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Sadie Gurman reporting,
DENVER (AP) — Authorities are investigating whether three teenage girls from suburban Denver who may have been trying to join Islamic State militants in Syria have friends or associates with similar intentions.
A U.S. official said the evidence gathered so far made it clear that the girls — two sisters, ages 17 and 15, and their 16-year-old friend — were headed to Syria, though the official said investigators were still trying to determine what sort of contacts they had in that country. The official said investigators would be trying to figure out whether there were “like-minded” friends and acquaintances in the girls’ social circle.
The sisters are of Somali descent, and their friend is of Sudanese descent, The Denver Post reported.
FBI agents stopped the girls at the Frankfurt, Germany, airport over the weekend. They were then sent back to Colorado where they were safe and reunited with their families, FBI spokeswoman Suzie Payne said.
The official said the girls were headed toward Turkey en route to Syria and that investigators were now reviewing evidence, including the girls’ computers.
Another U.S. official called the case “concerning” both to the community and to the country in general.
The officials spoke on the condition of anonymity because they were not authorized to discuss the ongoing investigation by name.
The girls’ fathers reported them missing after they skipped school Friday, taking their passports and, in the sisters’ case, $2,000 in cash.
But the families had no indication of where they might have gone, said Glenn Thompson, bureau chief of the Arapahoe County Sheriff’s Department, whose officers took the missing persons report.
The report contains details of the girls’ movements.
Upon their return, they told deputies they stayed in the Frankfurt airport for an entire day before being detained, questioned and returned to Denver, where they were further questioned by the FBI and sent home.
They told authorities they had gone to Germany for “family” but wouldn’t elaborate.
Suspicion arose when the sisters’ father realized his daughters were gone after saying they were staying home sick. They had taken $2,000 and their passports.
The 16-year-old girl’s father became concerned when he got a call from her high school saying she hadn’t reported to class, according to the police reports.
The families said they had no prior problems with the girls.
Deputies closed the missing persons case Monday after they learned the girls had been returned.
A man who answered the door at the sisters’ home in the Denver suburb of Aurora identified himself as a family member but said he had no comment.
The announcement comes one month after 19-year-old Shannon Conley of Arvada, Colorado, pleaded guilty to charges that she conspired to help militants in Syria.
The U.S. attorney’s office in Denver declined to comment on the latest cases. It’s unclear whether the girls will face charges.
Crimes committed by juveniles are treated as acts of “delinquency” in the federal system and are not handled the same way as crimes committed by adults.
Authorities have not said how they think the girls became interested in helping the Islamic State militants. In Conley’s case, she told agents she wanted to marry a suitor she met online who said he was a Tunisian man fighting with the Islamic State in Syria.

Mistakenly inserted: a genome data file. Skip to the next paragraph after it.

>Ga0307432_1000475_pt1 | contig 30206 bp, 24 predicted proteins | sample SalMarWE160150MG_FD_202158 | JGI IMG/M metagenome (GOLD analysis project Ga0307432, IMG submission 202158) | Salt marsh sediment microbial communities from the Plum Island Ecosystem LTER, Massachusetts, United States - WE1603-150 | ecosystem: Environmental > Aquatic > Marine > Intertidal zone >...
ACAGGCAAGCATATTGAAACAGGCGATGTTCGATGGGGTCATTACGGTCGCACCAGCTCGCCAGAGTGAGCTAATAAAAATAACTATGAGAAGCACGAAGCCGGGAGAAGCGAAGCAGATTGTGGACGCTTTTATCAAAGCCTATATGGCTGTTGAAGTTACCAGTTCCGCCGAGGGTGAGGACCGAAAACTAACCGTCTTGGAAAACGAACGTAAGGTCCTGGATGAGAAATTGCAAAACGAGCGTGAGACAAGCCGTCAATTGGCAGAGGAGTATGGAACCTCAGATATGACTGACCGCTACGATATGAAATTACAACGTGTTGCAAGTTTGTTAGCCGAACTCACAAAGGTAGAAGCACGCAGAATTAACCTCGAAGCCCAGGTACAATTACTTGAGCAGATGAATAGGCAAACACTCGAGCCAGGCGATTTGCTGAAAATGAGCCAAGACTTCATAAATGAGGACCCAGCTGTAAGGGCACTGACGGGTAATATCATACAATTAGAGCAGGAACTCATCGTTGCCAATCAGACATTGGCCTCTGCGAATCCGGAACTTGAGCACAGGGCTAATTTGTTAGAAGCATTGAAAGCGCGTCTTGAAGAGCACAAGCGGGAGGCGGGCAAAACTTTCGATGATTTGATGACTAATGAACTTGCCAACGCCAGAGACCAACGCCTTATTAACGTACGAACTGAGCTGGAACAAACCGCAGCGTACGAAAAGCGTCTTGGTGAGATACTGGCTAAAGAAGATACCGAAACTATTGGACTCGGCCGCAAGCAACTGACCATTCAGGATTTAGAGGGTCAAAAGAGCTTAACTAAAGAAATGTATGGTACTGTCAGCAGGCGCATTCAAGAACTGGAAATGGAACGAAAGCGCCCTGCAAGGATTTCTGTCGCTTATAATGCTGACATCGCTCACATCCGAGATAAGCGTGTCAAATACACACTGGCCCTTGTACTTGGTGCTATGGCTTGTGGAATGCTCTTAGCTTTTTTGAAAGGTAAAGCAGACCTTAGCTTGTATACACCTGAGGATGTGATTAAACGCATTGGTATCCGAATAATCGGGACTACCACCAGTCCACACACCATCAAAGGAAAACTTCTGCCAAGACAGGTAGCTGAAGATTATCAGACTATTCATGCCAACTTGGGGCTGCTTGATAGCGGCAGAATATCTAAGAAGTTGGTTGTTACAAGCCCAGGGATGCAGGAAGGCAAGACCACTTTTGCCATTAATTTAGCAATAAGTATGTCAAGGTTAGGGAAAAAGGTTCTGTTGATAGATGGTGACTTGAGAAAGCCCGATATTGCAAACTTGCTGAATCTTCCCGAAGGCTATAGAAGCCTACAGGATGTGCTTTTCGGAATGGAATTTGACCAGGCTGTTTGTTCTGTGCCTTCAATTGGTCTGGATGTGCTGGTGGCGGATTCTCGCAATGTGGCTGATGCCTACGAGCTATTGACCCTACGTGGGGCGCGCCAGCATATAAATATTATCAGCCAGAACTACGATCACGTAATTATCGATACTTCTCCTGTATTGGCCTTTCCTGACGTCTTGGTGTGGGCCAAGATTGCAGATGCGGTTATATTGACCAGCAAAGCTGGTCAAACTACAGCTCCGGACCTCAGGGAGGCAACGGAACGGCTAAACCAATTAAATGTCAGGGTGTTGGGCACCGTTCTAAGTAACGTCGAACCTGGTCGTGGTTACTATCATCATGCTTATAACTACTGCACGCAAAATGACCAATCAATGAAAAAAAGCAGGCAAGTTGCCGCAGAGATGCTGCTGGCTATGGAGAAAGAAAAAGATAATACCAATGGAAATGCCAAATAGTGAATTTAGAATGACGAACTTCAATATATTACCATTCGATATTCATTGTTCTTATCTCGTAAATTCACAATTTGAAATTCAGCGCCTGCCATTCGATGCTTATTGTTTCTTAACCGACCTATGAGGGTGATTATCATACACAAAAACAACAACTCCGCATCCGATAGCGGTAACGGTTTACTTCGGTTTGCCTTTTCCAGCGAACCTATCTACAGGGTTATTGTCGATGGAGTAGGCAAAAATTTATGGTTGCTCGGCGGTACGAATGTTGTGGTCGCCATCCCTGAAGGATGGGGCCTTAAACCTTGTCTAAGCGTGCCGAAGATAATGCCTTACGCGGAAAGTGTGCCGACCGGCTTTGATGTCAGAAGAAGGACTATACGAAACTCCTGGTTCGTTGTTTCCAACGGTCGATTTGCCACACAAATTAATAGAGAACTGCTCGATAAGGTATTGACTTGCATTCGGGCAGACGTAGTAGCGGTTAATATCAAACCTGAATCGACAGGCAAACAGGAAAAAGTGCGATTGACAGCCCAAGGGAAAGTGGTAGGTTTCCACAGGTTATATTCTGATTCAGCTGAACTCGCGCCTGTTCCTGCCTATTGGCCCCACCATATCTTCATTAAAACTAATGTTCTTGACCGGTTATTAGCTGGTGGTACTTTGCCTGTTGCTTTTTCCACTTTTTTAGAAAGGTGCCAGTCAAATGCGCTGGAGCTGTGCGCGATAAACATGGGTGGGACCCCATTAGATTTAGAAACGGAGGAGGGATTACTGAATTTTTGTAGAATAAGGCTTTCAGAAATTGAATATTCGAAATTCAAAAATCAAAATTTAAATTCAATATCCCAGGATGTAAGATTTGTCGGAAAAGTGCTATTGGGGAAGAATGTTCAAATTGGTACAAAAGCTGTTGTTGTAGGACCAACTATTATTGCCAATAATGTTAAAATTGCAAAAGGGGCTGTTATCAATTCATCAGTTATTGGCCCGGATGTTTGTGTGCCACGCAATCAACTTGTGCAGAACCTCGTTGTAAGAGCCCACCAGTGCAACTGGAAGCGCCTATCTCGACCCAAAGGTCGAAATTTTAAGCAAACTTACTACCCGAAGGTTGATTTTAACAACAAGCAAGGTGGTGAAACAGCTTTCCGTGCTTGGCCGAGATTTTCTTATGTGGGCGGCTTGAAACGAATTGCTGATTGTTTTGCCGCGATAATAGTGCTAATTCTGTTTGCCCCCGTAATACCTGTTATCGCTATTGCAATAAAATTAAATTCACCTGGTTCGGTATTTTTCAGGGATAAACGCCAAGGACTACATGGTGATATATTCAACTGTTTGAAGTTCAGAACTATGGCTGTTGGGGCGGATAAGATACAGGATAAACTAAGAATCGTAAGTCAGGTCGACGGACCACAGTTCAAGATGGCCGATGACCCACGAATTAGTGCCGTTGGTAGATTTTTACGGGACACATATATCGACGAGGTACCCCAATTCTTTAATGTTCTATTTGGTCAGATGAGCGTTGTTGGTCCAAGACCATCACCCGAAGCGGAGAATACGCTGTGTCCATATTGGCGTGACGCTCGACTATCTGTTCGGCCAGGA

Conley said she wanted to use her American military training with the U.S. Army Explorers to fight a holy war overseas, authorities said. If she could not fight with the extremists, she told agents, she would use her training as a nurse’s aide.
Agents, who had been overtly trying to stop Conley, arrested her in April as she boarded a flight she hoped would ultimately get her to Syria. She could face up to five years in federal prison and a $250,000 fine when she is sentenced in January.
Foreign fighters from dozens of nations are pouring into the Middle East to join the Islamic State group and other terrorist organizations. U.S. officials are putting new energy into trying to understand what radicalizes people far removed from the fight, and into trying to prod countries to do a better job of keeping them from joining up.
(Associated Press writers Eric Tucker in Washington and P. Solomon Banda in Aurora contributed to this report).
The Associated Press.
BERLIN (AP) — German prosecutors say they’ve arrested two men suspected of supporting the Islamic State group and searched the homes of several others.
Federal prosecutors said the two were arrested Saturday in the western city of Aachen. They were identified only as Tunisian citizen Kamel Ben Yahia S. and Russian national Yusup G. because of German privacy rules.
The Tunisian is accused of providing clothing worth over 1,100 euros ($1,400) and 3,400 euros in cash to IS, and smuggling a 17-year-old boy from Germany to Syria to join it. The Russian is accused of participating in the smuggling.
Six others suspected of helping them had their homes searched. One was temporarily detained.
Prosecutors say they searched the homes of seven more people suspected of supporting Ahrar al-Sham, an ultraconservative Syrian rebel group.
BERLIN (AP) — A United Nations medical worker who was infected with Ebola in Liberia has died despite “intensive medical procedures,” a German hospital said Tuesday.
The St. Georg hospital in Leipzig said the 56-year-old man, whose name has not been released, died overnight of the infection. It released no further details and did not answer telephone calls.
The man tested positive for Ebola on Oct. 6, prompting Liberia’s UN peacekeeping mission to place 41 staff members who had possibly been in contact with him under “close medical observation.”
He arrived in Leipzig for treatment on Oct. 9. The hospital’s chief executive, Dr. Iris Minde, said at the time that there was no risk of infection for other patients, relatives, visitors or the public.
The man was kept in a secure isolation ward specially equipped with negative pressure rooms that are hermetically sealed and can only be accessed through a number of airlocks. All air and fluids are filtered and all equipment is decontaminated after use, Minde said.
The Ebola patient was the third to be flown to Germany for treatment.
The first, a Senegalese man infected with Ebola while working for the World Health Organization in Sierra Leone was brought to a Hamburg hospital in late August for treatment. The man was released Oct. 3 after recovering and returned to his home country, the hospital said.